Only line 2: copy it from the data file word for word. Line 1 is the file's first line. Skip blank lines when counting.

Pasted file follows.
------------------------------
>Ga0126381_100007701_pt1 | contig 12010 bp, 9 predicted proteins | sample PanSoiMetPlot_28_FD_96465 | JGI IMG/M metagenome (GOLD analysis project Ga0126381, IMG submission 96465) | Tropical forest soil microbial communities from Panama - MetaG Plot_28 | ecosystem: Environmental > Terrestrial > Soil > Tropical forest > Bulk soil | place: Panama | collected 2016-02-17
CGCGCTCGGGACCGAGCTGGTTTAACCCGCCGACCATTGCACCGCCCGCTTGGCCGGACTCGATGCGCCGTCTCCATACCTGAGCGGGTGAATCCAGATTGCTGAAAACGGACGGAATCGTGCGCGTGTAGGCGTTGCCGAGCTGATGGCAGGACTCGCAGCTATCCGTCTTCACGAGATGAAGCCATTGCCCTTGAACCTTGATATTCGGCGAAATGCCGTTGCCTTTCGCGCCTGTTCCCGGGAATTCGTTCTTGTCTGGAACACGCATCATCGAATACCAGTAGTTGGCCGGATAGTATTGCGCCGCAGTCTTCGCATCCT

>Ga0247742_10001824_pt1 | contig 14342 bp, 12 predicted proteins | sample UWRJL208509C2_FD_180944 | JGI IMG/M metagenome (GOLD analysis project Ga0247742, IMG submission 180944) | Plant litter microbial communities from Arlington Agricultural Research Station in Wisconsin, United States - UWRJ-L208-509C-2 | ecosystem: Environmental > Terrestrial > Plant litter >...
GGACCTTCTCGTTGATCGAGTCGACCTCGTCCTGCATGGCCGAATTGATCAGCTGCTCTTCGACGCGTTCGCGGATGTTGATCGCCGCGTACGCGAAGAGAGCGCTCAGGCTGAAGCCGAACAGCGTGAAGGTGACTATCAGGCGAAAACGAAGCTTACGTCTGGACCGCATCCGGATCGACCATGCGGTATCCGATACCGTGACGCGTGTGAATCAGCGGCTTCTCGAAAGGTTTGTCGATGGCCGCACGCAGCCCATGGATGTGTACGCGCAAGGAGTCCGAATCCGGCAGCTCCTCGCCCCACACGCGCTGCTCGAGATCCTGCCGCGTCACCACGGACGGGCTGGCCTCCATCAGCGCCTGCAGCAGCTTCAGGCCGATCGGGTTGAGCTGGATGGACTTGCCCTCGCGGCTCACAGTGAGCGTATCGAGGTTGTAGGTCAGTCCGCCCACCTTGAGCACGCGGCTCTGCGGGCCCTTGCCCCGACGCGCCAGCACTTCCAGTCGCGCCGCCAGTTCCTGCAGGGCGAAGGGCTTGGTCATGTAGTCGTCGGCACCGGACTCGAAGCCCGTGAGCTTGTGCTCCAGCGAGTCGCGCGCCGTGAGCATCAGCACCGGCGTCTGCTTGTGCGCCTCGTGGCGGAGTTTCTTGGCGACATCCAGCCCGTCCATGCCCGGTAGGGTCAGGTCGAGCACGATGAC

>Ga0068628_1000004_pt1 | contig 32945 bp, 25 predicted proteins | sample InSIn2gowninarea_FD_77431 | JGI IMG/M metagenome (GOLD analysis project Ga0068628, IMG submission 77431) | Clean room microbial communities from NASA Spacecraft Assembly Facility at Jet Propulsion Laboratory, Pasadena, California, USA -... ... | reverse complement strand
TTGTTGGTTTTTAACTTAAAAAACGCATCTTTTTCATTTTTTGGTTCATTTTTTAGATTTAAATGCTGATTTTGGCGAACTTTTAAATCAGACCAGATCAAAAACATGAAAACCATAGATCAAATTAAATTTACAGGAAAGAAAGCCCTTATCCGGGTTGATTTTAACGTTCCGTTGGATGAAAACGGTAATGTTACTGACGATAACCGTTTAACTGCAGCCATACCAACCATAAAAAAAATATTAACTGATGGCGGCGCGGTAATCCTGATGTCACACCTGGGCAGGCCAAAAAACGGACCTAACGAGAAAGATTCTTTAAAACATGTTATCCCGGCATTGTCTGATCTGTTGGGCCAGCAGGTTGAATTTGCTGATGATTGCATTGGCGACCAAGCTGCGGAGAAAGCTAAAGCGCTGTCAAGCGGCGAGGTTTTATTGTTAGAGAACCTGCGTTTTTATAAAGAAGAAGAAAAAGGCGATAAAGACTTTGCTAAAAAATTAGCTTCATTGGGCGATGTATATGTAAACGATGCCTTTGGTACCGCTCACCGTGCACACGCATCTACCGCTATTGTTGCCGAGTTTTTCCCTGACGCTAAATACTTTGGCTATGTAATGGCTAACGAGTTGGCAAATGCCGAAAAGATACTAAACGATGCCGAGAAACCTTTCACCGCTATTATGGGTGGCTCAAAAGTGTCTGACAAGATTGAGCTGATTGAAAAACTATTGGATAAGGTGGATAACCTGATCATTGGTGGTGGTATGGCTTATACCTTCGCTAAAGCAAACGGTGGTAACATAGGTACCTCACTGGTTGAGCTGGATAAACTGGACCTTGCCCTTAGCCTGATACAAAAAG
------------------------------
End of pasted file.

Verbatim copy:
CGCGCTCGGGACCGAGCTGGTTTAACCCGCCGACCATTGCACCGCCCGCTTGGCCGGACTCGATGCGCCGTCTCCATACCTGAGCGGGTGAATCCAGATTGCTGAAAACGGACGGAATCGTGCGCGTGTAGGCGTTGCCGAGCTGATGGCAGGACTCGCAGCTATCCGTCTTCACGAGATGAAGCCATTGCCCTTGAACCTTGATATTCGGCGAAATGCCGTTGCCTTTCGCGCCTGTTCCCGGGAATTCGTTCTTGTCTGGAACACGCATCATCGAATACCAGTAGTTGGCCGGATAGTATTGCGCCGCAGTCTTCGCATCCT